Starting from document D1 as the closest prior art, the object of the invention is to improve the ink absorption and durability of the coating. A highly cross-linked structure is durable, but has low ink absorption. On the other hand, a low degree of cross-linking increases ink absorption, but decreases durability. The coating of document D2 solves this problem by using a combination of a water-proofed water-soluble polymer and a non-water-proofed water-soluble polymer.
V. The respondent argued essentially as follows:
The term "transparent" is a clear term which has a well defined meaning in the art of optical articles.
Document D2 does not disclose a transparent article. The passage at page 8, lines 6 to 14 of document D2a refers to the pigment providing for ink adsorption, so that the presence of a pigment must be regarded as being an essential feature of the composition. It does not necessarily follow from the references at page 12 to plastics and glass that the material is transparent. It is not appropriate to refer to document D2c or its translation D2d as a source for a disclosure of suitable support materials. Document D2 itself discloses support materials at page 12, lines 3 to 18 of document D2a. Document D2 focuses on paper supports (see, for example, page 3, line 3 to page 4, line 1 of document D2a). All the examples of document D2 require a high loading of opaque pigment.
Document D2 does not disclose a coating comprising a semi-interpenetrating network (SIPN). As stated in the patent in suit at page 3, lines 4 to 10, of the description it is a characteristic of an SIPN that the uncrosslinked portion thereof cannot be leached out. In the compositions disclosed in document D2, the presence of fillers is necessary to achieve this result. Method 5. does not result in the formation of covalent bonds, so there is no cross-linking present. In addition, the experimental report of Mr. Herbert shows that the coating was removed by immersion in an alkali solution, thus implying that an SIPN was not present. The formation of an SIPN requires a certain cross-linking density, so that the mere presence of a cross-linking agent in a composition does not necessarily mean that an SIPN is formed. The solvent system also plays a role, it being necessary to select a solvent in accordance with the parameters set out at page 12 of the description of the patent in suit.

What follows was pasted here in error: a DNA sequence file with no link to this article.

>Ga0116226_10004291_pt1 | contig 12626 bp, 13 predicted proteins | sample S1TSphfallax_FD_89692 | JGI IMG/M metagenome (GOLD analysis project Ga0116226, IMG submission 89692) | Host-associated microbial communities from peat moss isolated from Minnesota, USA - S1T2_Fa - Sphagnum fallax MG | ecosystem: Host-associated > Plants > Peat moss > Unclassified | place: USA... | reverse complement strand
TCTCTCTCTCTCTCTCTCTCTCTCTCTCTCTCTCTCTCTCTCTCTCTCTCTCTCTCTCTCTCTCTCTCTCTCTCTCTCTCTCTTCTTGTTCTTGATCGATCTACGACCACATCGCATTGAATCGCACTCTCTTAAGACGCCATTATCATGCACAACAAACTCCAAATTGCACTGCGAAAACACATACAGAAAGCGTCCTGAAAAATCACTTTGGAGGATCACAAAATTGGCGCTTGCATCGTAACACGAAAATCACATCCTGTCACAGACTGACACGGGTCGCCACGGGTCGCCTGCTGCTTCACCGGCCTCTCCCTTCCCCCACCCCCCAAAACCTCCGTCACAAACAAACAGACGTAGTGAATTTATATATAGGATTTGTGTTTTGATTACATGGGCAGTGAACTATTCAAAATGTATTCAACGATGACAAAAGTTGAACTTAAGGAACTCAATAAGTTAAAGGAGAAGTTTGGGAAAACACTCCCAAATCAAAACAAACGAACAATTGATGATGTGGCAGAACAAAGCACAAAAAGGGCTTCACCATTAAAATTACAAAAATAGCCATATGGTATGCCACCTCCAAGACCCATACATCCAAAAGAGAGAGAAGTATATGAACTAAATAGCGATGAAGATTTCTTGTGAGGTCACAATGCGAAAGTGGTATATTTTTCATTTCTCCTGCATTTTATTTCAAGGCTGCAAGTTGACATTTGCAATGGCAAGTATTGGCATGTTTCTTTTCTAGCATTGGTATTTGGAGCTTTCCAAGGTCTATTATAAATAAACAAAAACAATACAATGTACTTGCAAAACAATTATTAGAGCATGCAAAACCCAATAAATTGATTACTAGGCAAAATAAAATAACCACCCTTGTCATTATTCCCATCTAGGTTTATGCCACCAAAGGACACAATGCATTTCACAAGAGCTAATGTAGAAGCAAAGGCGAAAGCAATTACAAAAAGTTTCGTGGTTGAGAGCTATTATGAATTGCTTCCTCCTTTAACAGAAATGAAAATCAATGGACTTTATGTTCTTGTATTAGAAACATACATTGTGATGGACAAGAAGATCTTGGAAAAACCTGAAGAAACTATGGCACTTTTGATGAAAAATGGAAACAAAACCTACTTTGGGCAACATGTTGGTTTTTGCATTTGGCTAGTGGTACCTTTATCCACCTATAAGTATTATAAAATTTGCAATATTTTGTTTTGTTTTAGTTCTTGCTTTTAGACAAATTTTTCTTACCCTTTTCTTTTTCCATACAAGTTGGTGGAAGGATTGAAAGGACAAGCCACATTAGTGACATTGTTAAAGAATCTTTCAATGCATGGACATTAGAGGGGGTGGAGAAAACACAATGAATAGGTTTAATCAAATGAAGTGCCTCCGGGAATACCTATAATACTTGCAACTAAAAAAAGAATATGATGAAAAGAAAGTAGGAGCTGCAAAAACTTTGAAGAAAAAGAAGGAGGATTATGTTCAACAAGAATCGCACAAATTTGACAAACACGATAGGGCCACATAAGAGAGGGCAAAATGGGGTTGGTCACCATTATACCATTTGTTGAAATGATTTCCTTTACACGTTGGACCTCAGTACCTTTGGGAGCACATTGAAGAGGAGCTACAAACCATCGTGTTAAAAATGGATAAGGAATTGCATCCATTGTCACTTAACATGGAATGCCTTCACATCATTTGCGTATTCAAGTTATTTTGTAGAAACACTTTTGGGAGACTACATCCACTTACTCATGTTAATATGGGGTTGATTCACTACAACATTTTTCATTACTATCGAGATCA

Document D1 must be regarded as the closest prior art since it is concerned with transparent materials. It is concerned with the problem of providing a durable coating having good ink absorption, proposing either the use of a hydrophilic cross-linking agent (column 8, lines 35 to 48) or limiting the degree of cross-linking.
There is no motivation to look to document D2 to solve these problems, since this document merely discloses an opaque coating.
Reasons for the Decision
The term "transparent" as used in claim 1 should be construed as meaning sufficiently transparent for the claimed article to carry out its intended function, for example as a transparent imageable material for use in an overhead projector. The person skilled in the art will not have any difficulty identifying articles through which an image is intended to be viewed or projected and hence regarded as being transparent.
2.1. It was alleged on behalf of the appellant that the subject-matter of claim 1 is not new having regard to the disclosure of document D2. Document D2 does not, however, disclose a transparent article.
Document D2 is concerned with coatings for paper which include an opaque pigment such as talc and are therefore opaque. The reference at page 8, line 15 of D2a to the use of a range of 0 to 10 parts of a pigment with respect to 1 part of water-soluble polymer is not understood as constituting a teaching to provide a transparent coating not including a pigment, since it occurs in the context of a passage setting out the advantages of the presence of a pigment. The fact that document D2 refers in its discussion of the prior art to document D2c (see page 4, line 21 of document D2a), which in turn mentions (see page 3, lines 8 to 12 of document D2d) that the recording medium may be transparent cannot be seen as implying that document D2 itself relates to transparent recording media. The reference in document D2 is part of a discussion (page 4, line 22 to page 5, line 18 of document D2a) of the disadvantages of the use of water-soluble polymer coating layers in terms of their lack of durability and is not concerned with the nature of the substrate.